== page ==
About the Book
SACRED SONGS OF INDIA
VOL IX THE SACRED SONGS OF INDIA VOLUME NINE, like its predecessor volumes,
encompasses selections from the life work of ten mystic poet-saint-musicians of
The poet-saint-musicians included in this volume
lived between the 5th century and the 20th century A.D. and came from such
diverse regions as Tamil Nadu, Maharashtra, Assam, Punjab and Bengal.
They are: Karaikkal Ammaiyar, famous woman-saint of Tamil Nadu, Pattinattar, the Saivite saint, also from Tamil Nadu, who turned
from a wealthy trader to a recluse, Vedanta Desikan, the famous
Vaishnavite poet saint, who passionately spread the teachings of Ramanuja, Jana Bai, the Maharashtra woman saint, who though a servant-maid
of Namdev attained highest spiritual advancement, feeling God in every fibre of
her being, Sankaradeva, the Vaishnavite saint
reformer of Assam who rejuvenated the life of Assam with his Vedantic
Vaishnavism, Guru Tegh Bahadur, the ninth
Guru of the Sikhs who became a martyr to save the religious faiths of India, Bulleh Shah, the mystic Sufi saint whose songs conveyed the message
of pure Vedanta, Abhirama Bhattar, the
God-intoxicated temple priest who saw his beloved goddess, Abhirami, everywhere, Swami Vivekananda, the
passionate social reformer who was also a religious mystic and poet, and Harikesanallur Muthiah Bhagavatar, the outstanding music
composer, who continued the tradition of the Carnatic music Trinity: Tyagaraja,
Muttuswami Dikshitar and Syama Sastri.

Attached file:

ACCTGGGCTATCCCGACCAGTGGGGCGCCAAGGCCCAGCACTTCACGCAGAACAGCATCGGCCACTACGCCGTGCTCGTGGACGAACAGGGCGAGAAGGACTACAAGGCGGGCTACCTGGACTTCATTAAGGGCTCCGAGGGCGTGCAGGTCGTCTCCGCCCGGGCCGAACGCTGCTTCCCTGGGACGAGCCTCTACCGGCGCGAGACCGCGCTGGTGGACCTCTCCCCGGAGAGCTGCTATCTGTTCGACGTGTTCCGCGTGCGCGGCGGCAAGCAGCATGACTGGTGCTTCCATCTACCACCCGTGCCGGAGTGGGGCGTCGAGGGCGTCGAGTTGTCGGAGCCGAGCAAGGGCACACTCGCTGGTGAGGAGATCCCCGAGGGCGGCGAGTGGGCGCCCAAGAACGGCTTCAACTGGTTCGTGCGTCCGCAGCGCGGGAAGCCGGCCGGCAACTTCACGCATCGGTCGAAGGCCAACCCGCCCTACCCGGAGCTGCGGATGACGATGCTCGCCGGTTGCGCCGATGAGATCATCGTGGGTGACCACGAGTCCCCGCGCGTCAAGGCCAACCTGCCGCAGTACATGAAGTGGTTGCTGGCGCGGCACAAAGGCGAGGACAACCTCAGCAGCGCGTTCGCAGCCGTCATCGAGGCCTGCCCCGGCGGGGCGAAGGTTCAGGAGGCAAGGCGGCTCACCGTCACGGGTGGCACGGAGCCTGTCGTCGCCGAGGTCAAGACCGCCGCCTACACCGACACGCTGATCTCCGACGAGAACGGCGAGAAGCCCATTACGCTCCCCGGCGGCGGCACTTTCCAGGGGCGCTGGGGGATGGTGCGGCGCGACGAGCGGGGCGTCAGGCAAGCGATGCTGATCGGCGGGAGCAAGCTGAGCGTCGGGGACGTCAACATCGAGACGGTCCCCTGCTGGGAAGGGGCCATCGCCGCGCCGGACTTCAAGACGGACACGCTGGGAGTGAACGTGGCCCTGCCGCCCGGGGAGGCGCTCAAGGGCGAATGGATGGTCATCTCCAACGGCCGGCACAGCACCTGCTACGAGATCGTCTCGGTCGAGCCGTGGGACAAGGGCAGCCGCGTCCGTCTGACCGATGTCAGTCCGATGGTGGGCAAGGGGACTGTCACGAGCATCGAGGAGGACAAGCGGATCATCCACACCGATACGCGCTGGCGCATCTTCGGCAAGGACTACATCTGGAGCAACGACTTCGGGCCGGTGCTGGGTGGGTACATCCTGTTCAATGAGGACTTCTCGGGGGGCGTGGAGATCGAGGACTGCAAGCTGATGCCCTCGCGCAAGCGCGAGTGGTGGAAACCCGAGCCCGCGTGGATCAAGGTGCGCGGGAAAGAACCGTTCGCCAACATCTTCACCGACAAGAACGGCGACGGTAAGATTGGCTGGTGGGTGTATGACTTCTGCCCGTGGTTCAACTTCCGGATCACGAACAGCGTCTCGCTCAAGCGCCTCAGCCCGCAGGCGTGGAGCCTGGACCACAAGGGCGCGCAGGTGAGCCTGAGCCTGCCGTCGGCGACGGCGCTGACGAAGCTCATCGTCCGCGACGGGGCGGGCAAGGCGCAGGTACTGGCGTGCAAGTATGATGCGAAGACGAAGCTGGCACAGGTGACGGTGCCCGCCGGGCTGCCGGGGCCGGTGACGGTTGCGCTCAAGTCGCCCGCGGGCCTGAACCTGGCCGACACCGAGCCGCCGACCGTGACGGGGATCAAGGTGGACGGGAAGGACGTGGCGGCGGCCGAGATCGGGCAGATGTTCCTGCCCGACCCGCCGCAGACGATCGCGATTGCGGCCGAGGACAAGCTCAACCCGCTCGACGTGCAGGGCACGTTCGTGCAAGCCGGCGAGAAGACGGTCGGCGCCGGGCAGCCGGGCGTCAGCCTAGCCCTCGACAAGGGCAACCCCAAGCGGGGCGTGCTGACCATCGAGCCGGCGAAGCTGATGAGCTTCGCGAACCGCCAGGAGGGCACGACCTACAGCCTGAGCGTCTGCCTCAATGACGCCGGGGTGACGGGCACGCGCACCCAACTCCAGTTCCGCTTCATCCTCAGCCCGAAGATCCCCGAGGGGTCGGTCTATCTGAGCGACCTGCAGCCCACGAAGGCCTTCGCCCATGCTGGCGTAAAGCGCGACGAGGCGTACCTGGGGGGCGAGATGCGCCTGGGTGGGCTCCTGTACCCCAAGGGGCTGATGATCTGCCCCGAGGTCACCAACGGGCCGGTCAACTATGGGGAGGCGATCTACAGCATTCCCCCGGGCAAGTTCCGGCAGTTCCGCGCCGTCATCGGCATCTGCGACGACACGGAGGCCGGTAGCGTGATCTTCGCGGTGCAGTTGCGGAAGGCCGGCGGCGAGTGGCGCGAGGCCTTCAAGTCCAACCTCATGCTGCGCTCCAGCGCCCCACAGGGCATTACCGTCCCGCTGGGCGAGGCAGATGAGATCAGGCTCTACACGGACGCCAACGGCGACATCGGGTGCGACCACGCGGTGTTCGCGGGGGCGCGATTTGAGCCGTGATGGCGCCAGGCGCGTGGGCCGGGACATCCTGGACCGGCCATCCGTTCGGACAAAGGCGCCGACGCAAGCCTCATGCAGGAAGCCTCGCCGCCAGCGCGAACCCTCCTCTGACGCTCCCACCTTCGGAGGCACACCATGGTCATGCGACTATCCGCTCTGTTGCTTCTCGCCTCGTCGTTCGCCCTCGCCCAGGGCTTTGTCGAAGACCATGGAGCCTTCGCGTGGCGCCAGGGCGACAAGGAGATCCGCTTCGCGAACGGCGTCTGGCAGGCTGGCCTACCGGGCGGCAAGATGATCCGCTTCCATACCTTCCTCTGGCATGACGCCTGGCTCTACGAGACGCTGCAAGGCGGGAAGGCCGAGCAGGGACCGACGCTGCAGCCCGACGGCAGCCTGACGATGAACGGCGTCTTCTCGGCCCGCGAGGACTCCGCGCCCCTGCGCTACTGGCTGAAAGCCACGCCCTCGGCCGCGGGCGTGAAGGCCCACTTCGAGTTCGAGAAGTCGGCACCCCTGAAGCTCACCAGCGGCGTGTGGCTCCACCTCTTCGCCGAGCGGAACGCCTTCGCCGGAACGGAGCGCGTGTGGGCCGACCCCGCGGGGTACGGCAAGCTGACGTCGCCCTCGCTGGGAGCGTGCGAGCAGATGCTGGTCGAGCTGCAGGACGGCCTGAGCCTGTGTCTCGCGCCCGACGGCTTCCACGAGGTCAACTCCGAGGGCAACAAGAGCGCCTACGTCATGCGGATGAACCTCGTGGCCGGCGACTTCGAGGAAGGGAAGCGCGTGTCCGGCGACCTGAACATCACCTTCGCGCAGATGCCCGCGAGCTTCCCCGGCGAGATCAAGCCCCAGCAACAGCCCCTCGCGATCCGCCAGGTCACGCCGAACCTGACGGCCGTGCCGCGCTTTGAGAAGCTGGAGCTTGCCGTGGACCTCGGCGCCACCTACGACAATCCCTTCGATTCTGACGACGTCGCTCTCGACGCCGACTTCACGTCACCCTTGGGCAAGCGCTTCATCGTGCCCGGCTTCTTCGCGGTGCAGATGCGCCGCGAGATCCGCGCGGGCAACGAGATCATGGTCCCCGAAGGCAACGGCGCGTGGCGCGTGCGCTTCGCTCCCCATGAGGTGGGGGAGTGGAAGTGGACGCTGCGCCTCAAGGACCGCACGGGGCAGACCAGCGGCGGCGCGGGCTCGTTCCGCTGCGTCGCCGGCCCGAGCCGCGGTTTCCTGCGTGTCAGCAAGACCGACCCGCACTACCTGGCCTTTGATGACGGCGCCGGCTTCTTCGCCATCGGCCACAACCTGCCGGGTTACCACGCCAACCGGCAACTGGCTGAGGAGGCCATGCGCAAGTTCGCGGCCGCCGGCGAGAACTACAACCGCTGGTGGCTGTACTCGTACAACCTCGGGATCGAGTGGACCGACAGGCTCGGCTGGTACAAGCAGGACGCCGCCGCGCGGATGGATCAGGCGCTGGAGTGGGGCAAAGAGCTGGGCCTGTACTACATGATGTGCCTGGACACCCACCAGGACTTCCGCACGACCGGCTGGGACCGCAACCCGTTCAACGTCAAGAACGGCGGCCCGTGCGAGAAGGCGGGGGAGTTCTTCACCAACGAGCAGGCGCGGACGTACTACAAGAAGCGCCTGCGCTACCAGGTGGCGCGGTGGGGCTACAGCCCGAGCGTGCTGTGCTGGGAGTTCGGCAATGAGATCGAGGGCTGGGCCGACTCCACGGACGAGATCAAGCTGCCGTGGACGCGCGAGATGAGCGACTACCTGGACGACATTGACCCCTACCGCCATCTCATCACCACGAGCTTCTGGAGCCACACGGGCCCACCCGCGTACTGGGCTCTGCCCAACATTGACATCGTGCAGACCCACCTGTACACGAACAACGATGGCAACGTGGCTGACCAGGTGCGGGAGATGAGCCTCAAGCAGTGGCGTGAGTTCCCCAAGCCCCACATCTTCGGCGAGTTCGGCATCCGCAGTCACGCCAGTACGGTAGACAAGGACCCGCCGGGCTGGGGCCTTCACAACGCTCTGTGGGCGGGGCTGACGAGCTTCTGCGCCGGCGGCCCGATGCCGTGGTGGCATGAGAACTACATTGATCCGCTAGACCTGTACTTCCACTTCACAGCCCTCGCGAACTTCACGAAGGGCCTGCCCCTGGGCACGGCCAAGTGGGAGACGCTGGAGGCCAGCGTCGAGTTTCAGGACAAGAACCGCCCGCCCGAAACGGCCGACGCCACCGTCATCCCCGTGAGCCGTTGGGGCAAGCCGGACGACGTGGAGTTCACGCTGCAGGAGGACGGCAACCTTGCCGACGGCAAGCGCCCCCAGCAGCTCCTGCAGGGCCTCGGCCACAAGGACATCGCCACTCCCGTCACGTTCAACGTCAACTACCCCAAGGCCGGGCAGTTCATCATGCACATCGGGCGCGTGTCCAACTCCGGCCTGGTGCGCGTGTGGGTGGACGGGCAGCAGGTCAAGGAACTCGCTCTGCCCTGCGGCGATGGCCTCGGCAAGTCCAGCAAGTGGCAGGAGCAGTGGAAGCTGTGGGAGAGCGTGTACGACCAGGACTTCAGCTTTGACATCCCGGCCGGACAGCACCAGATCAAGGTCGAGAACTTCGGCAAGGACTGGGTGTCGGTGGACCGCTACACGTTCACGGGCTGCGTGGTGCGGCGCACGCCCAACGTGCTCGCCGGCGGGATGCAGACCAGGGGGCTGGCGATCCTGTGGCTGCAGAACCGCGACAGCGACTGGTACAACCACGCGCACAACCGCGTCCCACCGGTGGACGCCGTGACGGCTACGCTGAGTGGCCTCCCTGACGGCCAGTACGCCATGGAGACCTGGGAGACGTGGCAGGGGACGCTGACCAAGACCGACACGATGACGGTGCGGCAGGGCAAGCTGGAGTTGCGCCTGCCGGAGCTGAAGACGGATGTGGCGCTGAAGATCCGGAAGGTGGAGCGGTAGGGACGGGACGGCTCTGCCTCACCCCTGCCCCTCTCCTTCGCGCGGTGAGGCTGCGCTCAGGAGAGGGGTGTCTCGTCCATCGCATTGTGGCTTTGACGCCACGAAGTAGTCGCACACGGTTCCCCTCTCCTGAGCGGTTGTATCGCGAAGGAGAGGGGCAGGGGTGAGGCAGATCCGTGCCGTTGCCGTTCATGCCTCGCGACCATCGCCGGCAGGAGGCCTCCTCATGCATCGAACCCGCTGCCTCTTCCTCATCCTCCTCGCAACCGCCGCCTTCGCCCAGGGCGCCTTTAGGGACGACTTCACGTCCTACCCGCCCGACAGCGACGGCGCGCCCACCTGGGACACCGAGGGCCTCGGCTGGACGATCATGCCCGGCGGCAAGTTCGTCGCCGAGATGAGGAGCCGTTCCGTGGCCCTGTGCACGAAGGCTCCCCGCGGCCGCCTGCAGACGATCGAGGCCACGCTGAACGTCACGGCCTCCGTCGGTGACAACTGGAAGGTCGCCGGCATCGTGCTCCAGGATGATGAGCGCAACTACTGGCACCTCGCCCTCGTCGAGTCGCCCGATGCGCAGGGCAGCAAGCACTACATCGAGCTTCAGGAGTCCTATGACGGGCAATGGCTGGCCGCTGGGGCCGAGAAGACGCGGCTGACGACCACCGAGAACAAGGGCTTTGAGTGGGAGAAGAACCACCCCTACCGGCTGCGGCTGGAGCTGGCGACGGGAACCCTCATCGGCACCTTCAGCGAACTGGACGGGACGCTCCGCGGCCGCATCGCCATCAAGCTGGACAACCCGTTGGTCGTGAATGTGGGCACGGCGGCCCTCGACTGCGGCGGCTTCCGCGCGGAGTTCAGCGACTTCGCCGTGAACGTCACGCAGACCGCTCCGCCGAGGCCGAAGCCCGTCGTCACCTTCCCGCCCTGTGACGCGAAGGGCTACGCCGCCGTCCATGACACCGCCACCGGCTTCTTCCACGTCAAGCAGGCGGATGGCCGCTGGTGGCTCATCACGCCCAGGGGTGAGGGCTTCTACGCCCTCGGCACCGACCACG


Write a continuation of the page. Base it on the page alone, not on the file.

They sang in different languages: Tamil, Sanskrit, Marathi, Assamese, Punjabi and Bengali. But all of them sang of the glory of God.
Sacred Songs of India, Volume Nine, will be a
valuable repertoire for all artistes and a useful reference source for
About the Author
Vadakaymadom Krishna Iyer Subramanian (b. 1930,
Kerala, India) is an eminent scholar, whose life mission is to present to the
world the treasures of ancient India, in the fields of art, literature,
philosophy and religion.
He has already translated several ancient texts
These include: Saundaryalahari, Sivanandalahari, Sacred Songs of India, Maxims of
Chanakya, Sri Rudraprasna, Wondrous Whispers of Wisdom from Ancient
As a consultant for holistic health and
spiritual development, he has spelt out the Hindu regimens in this regard in
his popular book: The Holistic Way to Health,
Happiness and Harmony.
Subramanian's prolific literary output covers a
variety of subjects ranging from astrology to art. He has been an astropalmic
counsellor for over 35 years.
A retired officer of the Indian Audit and
Accounts Service (which he joined in 1953), Subramanian is also a reputed
painter, who has held 22 one-man shows and whose paintings (some of them in the
Chandigarh Museum) have won wide acclaim from leading art critics of India.
Subramanian who has travelled extensively in
India, now lives in the United States of America.
This volume, Sacred Songs of India, Volume Nine, continues my voyage of
discovery of the devotional lyrics composed by the mystic poet-musician-saints
of India, in different regions of India, in different languages, in different
periods of history.
The adoration of the infinite Divine is a
common running thread in the songs of these mystic poet-musician-saints. They
transcended the barriers of caste, gender, language and time.
The poet-musician-sages included in this volume
are: Karaikkal Ammaiyar, Pattinattar,
Vedanta Desikan, Jana Bai, Sankaradeva, Guru Tegh Bahadur, Bulleh Shah,
Abhirami Bhattar, Swami Vivekananda, and Harikesanallur Muthiah Bhagavatar.
They lived between the 5th century A.D. and the
20th century A.D.
They came from such diverse regions of India
as: Tamil Nadu, Maharashtra, Assam, Punjab and Bengal.
They sang in Sanskrit, Tamil, Assamese, Marathi
Karaikkal Ammaiyar probably
lived in the 5th century A.D. She is the only woman Saivite saint mentioned in
the Periya Puranam of Cekkilar,
which deals with the lives of Saivite saints of South India.
Pattinattar is the
other Tamil Saivite saint who probably lived in the 10th century A.D. His
songs, while describing the glory of God, mock at the emptiness of human vanity
and the transience of earthly possessions.
Vedanta Desikan, the